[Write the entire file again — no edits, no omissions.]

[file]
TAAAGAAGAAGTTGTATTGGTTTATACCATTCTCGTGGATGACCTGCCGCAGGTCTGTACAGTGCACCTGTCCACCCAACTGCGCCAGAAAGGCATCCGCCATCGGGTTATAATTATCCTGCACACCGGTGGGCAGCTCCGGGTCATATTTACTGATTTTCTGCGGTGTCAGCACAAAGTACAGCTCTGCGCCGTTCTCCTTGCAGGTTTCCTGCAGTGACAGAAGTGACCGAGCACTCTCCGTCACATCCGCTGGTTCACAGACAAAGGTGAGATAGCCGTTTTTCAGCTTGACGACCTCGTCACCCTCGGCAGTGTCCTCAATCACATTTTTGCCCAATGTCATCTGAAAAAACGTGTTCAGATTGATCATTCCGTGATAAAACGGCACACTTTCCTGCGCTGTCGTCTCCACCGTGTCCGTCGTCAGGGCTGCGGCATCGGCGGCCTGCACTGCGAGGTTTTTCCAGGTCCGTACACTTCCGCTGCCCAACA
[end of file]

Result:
TAAAGAAGAAGTTGTATTGGTTTATACCATTCTCGTGGATGACCTGCCGCAGGTCTGTACAGTGCACCTGTCCACCCAACTGCGCCAGAAAGGCATCCGCCATCGGGTTATAATTATCCTGCACACCGGTGGGCAGCTCCGGGTCATATTTACTGATTTTCTGCGGTGTCAGCACAAAGTACAGCTCTGCGCCGTTCTCCTTGCAGGTTTCCTGCAGTGACAGAAGTGACCGAGCACTCTCCGTCACATCCGCTGGTTCACAGACAAAGGTGAGATAGCCGTTTTTCAGCTTGACGACCTCGTCACCCTCGGCAGTGTCCTCAATCACATTTTTGCCCAATGTCATCTGAAAAAACGTGTTCAGATTGATCATTCCGTGATAAAACGGCACACTTTCCTGCGCTGTCGTCTCCACCGTGTCCGTCGTCAGGGCTGCGGCATCGGCGGCCTGCACTGCGAGGTTTTTCCAGGTCCGTACACTTCCGCTGCCCAACA